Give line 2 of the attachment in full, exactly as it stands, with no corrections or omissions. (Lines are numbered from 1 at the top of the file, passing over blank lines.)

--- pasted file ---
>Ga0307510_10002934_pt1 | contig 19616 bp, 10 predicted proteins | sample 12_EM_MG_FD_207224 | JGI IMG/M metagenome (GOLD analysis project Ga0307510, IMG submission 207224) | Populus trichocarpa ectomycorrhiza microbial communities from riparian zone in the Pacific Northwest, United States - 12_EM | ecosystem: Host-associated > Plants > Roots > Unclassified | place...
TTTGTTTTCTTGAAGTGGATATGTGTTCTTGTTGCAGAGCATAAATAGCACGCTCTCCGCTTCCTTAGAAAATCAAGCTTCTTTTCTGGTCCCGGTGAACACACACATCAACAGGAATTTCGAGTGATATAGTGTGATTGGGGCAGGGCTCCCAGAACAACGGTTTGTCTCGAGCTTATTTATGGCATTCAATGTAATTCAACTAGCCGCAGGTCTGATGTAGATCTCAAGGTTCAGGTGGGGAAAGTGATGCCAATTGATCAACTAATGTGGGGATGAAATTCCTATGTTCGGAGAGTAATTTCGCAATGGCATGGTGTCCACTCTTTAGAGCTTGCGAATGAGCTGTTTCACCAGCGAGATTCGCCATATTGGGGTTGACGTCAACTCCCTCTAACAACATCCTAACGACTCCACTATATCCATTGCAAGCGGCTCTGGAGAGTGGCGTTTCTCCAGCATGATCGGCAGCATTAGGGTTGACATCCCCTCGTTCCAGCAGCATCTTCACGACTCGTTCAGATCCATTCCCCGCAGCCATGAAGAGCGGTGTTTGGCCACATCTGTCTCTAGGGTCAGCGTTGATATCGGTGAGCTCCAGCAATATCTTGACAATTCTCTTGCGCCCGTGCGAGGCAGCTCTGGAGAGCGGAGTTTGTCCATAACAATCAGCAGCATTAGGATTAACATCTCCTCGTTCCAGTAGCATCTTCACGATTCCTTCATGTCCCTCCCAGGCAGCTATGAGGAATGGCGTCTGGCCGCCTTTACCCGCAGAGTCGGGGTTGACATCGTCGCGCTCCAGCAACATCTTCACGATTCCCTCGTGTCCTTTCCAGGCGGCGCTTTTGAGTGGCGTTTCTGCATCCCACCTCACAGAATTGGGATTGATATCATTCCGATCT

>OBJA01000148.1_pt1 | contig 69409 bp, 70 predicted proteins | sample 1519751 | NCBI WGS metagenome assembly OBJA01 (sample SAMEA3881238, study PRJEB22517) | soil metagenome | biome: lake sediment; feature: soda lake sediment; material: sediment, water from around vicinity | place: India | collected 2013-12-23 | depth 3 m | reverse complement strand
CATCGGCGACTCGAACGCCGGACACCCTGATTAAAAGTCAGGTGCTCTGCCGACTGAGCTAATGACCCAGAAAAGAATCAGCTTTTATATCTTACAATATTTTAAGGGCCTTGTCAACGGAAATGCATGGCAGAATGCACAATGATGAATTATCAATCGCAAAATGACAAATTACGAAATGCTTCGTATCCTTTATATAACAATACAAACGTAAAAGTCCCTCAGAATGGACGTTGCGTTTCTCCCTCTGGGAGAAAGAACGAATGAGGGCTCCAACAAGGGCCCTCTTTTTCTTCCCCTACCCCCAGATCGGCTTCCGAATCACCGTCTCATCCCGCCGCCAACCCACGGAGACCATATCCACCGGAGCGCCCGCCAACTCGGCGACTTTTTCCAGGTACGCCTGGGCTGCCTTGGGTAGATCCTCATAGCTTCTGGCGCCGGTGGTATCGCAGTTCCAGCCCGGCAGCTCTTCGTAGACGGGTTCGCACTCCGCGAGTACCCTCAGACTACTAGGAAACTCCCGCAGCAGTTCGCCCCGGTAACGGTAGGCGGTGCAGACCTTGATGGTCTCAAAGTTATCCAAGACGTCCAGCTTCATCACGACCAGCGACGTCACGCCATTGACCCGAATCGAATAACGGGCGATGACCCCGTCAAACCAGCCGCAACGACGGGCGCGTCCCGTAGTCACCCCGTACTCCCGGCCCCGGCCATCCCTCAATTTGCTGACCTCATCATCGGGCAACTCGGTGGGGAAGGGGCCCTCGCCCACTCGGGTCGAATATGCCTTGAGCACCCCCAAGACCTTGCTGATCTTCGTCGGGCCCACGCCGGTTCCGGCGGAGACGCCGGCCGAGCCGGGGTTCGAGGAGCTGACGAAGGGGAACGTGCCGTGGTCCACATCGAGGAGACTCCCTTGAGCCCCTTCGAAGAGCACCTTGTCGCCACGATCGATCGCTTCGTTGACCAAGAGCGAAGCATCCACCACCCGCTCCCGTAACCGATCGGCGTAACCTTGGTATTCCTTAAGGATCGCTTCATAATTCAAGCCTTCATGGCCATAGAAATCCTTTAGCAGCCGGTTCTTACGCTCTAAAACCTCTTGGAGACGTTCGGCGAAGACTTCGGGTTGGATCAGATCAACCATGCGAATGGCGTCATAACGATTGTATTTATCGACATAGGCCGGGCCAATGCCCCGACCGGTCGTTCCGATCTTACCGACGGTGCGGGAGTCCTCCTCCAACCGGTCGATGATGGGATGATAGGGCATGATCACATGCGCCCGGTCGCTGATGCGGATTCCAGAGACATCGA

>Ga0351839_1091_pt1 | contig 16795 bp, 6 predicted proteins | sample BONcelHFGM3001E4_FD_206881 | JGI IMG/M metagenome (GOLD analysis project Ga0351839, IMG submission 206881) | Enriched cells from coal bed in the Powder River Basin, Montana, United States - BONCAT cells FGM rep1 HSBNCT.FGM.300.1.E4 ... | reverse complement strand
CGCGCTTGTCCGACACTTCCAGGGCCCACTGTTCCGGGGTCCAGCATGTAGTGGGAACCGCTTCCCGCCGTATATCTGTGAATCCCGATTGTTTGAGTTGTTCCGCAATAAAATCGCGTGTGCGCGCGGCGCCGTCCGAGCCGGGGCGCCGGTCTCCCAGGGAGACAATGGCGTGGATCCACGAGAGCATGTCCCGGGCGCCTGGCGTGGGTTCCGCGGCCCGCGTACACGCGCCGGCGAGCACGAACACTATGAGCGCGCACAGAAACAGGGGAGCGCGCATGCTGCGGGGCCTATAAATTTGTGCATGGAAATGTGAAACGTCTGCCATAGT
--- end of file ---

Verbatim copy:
TTTGTTTTCTTGAAGTGGATATGTGTTCTTGTTGCAGAGCATAAATAGCACGCTCTCCGCTTCCTTAGAAAATCAAGCTTCTTTTCTGGTCCCGGTGAACACACACATCAACAGGAATTTCGAGTGATATAGTGTGATTGGGGCAGGGCTCCCAGAACAACGGTTTGTCTCGAGCTTATTTATGGCATTCAATGTAATTCAACTAGCCGCAGGTCTGATGTAGATCTCAAGGTTCAGGTGGGGAAAGTGATGCCAATTGATCAACTAATGTGGGGATGAAATTCCTATGTTCGGAGAGTAATTTCGCAATGGCATGGTGTCCACTCTTTAGAGCTTGCGAATGAGCTGTTTCACCAGCGAGATTCGCCATATTGGGGTTGACGTCAACTCCCTCTAACAACATCCTAACGACTCCACTATATCCATTGCAAGCGGCTCTGGAGAGTGGCGTTTCTCCAGCATGATCGGCAGCATTAGGGTTGACATCCCCTCGTTCCAGCAGCATCTTCACGACTCGTTCAGATCCATTCCCCGCAGCCATGAAGAGCGGTGTTTGGCCACATCTGTCTCTAGGGTCAGCGTTGATATCGGTGAGCTCCAGCAATATCTTGACAATTCTCTTGCGCCCGTGCGAGGCAGCTCTGGAGAGCGGAGTTTGTCCATAACAATCAGCAGCATTAGGATTAACATCTCCTCGTTCCAGTAGCATCTTCACGATTCCTTCATGTCCCTCCCAGGCAGCTATGAGGAATGGCGTCTGGCCGCCTTTACCCGCAGAGTCGGGGTTGACATCGTCGCGCTCCAGCAACATCTTCACGATTCCCTCGTGTCCTTTCCAGGCGGCGCTTTTGAGTGGCGTTTCTGCATCCCACCTCACAGAATTGGGATTGATATCATTCCGATCT